Chills — those shivers of fear running down your spine; there is something inexplicably exciting about them. And so is being wary of dark corners, rethinking your decision to answer nature’s call, believing that something or someone lurks in the realm of the unknown, something called… Monsters. It’s all childish indulgence by day time and unspecified reality by night.
To state the obvious, monsters were conceived with the purpose to scare but not only to scare. Underlying themes of moral and social awareness and consequently, moral and social correction have been made concrete in the image of the monster. The two-dimensional figure of the monster which runs amok in horror stories is usually a grotesque figure haunting the peripheries of civilized society with the sole purpose of wrecking bloody havoc amongst civilized folks with its barbaric lifestyle. Most importantly, this community of monsters involving vampires, werewolves, zombies, goblins, etc. was born monstrous and hence, is beyond remedy.
This community which acted as the othered example of all that one should not be and all that one should avoid and if possible, destroy has been deconstructed and resurrected from the pits of silence. Its imperialist and misogynistic discourse has been illustrated and reproved, putting these ‘monsters’ in a better perspective, in texts like Christina Rosetti’s The Goblin Market, Victor Hugo’s The Hunchback of Notre-Dame, Mary Shelley’s Frankenstein, and several more. Tim Burton remains the crusader of the humanization of monsters, re-interpreting them as three-dimensional beings devoid of unnecessary thirst for blood and brimming with kindness and love. Monsters have been portrayed to us as empathizing humans in all their physical monstrous glory reinstating the popular adage: Do not judge a book by its cover. Big Bang’s “Monster,” within K-pop, falls in this old tradition of monsterized monsters.
However, with the onset of Twilight, we have been assaulted by a slew of ‘new’ monsters. These monsters thrive on physical attraction; pruning, prepping (and sparkling) whenever possible. While they may not be empty vaults of emotions, their emotionality takes second place to how absolutely ‘do-able’ they are. They are not humans neither are they ‘monsters’; this new brand of monsters is of ridiculously attractive super-humans wherein the ‘super’ is attributed only to their heavenly looks.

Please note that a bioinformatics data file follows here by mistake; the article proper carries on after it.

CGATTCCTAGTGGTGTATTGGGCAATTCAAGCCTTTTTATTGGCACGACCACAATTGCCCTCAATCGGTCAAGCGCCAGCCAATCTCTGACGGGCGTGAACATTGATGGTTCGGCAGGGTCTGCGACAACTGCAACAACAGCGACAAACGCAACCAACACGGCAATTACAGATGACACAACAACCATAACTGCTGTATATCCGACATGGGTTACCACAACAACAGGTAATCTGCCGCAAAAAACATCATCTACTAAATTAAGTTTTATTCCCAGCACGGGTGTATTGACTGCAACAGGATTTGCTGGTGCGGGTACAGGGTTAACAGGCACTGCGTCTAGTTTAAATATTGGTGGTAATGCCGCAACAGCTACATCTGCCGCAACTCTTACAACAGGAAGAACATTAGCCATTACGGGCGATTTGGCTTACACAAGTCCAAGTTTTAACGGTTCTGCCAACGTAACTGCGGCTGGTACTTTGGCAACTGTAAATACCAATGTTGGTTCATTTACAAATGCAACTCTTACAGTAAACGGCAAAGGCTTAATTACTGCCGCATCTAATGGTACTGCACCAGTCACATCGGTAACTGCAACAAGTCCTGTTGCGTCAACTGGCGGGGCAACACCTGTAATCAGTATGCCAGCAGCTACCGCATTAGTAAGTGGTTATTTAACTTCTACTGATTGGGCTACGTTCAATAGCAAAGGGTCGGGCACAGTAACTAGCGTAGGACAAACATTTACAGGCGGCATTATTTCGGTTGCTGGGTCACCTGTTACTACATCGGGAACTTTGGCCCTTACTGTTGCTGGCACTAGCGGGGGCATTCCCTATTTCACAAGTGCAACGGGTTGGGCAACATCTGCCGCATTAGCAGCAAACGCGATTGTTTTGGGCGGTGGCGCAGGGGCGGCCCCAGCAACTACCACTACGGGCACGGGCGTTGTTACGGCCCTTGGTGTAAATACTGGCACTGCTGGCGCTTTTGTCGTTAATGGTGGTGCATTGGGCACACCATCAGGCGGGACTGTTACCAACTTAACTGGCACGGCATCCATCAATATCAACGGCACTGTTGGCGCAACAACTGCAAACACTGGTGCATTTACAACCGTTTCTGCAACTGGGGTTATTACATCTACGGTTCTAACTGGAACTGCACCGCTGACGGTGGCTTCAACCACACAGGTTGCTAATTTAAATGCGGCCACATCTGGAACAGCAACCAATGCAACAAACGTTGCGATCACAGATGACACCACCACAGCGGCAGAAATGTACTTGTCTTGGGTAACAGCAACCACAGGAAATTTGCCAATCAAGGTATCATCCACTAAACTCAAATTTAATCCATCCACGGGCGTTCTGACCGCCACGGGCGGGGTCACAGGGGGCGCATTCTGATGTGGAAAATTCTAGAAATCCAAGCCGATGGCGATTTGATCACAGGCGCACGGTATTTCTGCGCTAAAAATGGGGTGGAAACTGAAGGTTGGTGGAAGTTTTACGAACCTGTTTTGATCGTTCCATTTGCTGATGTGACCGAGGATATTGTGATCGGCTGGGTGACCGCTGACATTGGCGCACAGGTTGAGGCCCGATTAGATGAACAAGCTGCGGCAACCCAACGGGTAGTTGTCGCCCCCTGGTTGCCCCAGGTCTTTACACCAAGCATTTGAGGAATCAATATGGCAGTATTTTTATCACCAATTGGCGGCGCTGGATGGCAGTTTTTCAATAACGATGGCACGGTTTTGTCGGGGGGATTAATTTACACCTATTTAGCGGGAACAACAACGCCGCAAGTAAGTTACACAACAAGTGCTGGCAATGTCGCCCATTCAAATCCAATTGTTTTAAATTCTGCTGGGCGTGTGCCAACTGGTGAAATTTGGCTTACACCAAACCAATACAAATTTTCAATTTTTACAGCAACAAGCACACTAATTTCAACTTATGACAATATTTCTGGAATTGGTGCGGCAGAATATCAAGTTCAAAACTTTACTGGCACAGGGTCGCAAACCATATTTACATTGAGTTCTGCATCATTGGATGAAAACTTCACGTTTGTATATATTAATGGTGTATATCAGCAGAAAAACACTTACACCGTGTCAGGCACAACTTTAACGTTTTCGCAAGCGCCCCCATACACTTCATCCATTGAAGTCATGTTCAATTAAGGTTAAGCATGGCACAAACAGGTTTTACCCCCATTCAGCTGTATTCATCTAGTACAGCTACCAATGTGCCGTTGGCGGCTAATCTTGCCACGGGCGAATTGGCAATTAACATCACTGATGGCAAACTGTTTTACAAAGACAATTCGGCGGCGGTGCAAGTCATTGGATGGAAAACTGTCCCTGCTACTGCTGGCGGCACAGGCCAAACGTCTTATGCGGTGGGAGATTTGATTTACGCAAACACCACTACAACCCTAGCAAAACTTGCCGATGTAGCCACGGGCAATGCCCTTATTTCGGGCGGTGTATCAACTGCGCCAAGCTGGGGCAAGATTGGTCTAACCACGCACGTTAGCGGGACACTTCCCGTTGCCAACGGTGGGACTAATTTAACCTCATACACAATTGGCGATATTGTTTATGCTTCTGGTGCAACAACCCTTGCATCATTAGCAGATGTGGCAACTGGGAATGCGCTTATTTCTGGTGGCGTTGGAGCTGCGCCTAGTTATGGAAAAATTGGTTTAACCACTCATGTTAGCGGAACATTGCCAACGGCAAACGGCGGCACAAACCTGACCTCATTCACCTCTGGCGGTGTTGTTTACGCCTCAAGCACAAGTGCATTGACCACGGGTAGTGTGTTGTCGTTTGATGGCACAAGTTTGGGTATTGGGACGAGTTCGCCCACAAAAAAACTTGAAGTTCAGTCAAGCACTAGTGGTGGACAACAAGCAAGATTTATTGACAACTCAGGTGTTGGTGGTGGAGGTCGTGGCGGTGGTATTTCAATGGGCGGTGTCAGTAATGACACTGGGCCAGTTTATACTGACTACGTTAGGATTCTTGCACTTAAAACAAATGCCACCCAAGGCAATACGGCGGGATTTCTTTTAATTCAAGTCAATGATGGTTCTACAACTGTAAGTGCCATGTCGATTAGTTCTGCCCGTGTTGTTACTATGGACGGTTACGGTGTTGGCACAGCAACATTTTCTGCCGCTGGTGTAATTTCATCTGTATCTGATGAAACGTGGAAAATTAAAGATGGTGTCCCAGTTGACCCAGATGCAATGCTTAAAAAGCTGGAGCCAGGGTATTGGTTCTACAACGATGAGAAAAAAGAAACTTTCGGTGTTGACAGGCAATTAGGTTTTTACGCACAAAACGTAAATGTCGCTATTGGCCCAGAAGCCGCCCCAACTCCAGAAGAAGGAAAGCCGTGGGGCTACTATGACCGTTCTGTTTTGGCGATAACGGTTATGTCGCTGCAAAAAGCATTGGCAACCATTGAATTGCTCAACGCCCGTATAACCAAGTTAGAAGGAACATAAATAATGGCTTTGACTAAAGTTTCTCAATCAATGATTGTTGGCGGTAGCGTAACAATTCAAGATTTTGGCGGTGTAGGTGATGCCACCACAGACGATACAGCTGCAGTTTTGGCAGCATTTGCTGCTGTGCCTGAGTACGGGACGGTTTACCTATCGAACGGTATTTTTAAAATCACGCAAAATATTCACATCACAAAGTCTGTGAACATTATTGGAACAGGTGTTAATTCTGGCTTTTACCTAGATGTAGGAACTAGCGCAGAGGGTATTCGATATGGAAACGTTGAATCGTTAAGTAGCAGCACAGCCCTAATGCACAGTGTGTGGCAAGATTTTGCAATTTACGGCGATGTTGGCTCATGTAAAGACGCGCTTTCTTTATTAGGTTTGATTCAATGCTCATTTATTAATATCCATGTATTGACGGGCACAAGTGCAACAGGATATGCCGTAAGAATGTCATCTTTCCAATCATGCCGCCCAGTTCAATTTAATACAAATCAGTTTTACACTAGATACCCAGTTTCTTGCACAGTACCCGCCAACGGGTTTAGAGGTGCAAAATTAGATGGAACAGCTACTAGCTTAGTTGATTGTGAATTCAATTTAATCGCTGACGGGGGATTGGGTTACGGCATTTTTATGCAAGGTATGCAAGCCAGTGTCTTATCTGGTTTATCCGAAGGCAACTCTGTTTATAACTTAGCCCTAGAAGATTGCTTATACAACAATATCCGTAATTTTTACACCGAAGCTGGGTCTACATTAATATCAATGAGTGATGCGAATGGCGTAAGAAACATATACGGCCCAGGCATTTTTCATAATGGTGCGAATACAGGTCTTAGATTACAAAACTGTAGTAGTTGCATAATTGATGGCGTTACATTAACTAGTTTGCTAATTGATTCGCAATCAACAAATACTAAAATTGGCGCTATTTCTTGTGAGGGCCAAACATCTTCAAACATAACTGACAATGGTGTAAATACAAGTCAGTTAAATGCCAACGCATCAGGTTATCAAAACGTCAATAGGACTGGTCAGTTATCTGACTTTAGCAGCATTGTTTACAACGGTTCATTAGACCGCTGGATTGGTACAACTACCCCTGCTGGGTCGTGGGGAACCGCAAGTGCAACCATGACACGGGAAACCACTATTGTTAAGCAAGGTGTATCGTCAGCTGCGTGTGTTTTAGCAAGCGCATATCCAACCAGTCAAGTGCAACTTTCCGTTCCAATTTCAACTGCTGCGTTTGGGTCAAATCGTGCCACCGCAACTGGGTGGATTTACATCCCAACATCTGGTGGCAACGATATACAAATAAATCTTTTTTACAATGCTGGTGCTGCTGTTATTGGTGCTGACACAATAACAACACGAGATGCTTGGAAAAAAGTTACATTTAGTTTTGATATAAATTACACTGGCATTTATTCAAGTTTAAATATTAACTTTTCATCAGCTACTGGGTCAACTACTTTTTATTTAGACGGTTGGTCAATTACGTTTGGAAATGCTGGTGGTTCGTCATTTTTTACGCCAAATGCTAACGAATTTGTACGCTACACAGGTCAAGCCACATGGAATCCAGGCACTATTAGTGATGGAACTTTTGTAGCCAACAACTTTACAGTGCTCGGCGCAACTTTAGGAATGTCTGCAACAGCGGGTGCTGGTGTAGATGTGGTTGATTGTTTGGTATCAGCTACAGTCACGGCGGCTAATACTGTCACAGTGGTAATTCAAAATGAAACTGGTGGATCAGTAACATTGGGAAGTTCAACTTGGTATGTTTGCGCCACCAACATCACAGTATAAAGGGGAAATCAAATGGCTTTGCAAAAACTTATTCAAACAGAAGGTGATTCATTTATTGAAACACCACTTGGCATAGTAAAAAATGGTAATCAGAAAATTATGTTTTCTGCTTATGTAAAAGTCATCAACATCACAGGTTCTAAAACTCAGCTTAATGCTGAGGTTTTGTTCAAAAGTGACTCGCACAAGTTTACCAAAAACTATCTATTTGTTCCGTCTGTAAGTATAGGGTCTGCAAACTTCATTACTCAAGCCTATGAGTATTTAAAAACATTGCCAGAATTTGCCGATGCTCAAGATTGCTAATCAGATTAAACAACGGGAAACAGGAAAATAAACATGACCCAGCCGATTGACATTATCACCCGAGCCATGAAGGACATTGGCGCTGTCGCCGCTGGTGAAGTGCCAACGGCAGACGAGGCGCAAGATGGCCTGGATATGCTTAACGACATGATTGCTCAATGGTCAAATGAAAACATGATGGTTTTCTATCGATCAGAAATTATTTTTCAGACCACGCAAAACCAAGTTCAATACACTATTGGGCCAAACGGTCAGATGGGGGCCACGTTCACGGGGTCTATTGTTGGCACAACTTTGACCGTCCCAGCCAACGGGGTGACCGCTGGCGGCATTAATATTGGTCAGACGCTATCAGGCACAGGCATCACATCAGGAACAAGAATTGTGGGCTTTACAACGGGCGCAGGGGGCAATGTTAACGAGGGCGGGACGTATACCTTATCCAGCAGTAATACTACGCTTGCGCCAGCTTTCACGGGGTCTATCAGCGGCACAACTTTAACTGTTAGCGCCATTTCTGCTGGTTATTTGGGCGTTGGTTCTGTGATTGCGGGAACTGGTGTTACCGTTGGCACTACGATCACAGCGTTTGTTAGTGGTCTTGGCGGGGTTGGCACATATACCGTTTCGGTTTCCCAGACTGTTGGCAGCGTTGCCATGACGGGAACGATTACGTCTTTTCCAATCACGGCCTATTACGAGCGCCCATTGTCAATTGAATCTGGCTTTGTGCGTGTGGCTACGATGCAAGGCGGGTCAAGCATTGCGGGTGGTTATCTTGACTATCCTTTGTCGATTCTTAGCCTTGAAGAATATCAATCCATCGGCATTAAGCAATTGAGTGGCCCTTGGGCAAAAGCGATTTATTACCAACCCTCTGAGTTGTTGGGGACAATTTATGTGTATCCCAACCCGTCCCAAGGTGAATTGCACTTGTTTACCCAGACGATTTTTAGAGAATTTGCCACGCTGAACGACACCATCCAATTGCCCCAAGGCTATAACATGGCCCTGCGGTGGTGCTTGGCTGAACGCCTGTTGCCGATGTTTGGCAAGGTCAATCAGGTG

Technically, they are not supposed to scare us. I mean what could possibly be scary about a sparkly vampire or a forever half-naked werewolf? But that is the point of these monsters: to be the unknown known. These are monsters not pushed to the fringes by us, the conventional society; these are monsters which unnoticeably emerge from and remain within the society, choosing their unaware victims. Their monstrosity is not defined by their looks (as compared to their ancestors), neither by their crimes because with the redefinition of monsters comes a redefinition of their crimes, crimes which are often forgiven or gone unnoticed because of their pretty faces, their socially acceptable and culturally eulogized faces.
Pedophilic Edward glorified as a man vampire worth dying for, fangirls sighing dreamily at Goo Jun-pyo wrenching Geum Jan-di’s arm, the trope of “if you like then it’s not rape,” fans chanting that their oppas can never do any wrong — pretty monsters with their varying degrees of monstrosity seem to get away with a LOT of things. K-pop, with its glamorous idols, plays with the idea of easily forgiven good-looking monsters in addition to other effects caused by the humanization of monsters.
Zombies have been a staple of horror concepts since forever. From being portrayed as genuinely preying stiff monsters to caricatures of their scary self, the concept of the zombie lacks flexibility. 4Minute’s “What’s Your Name?” and T-ara’s “Lovey Dovey” help humanize and deconstruct the idea of zombies.[youtube https://www.youtube.com/watch?v=H-IJWqIHioA]
In both these MVs the supporting dancers as well as the idols are young people ranging from their teens to mid twenties; pretty much the age group most fans belong to. It, then, instantly becomes a representation of us — of the current generation and the next — and our lifestyle. This representation of our lifestyle or desired lifestyle is set in a club in T-ara’s case, and a makeshift one in 4Minute’s case, and nothing better than a club describes the entertainment hub of a consumerist economy. Nothing better than a zombie describes the victim of mindless consumerism.[youtube https://www.youtube.com/watch?v=CJ0djllyqwY]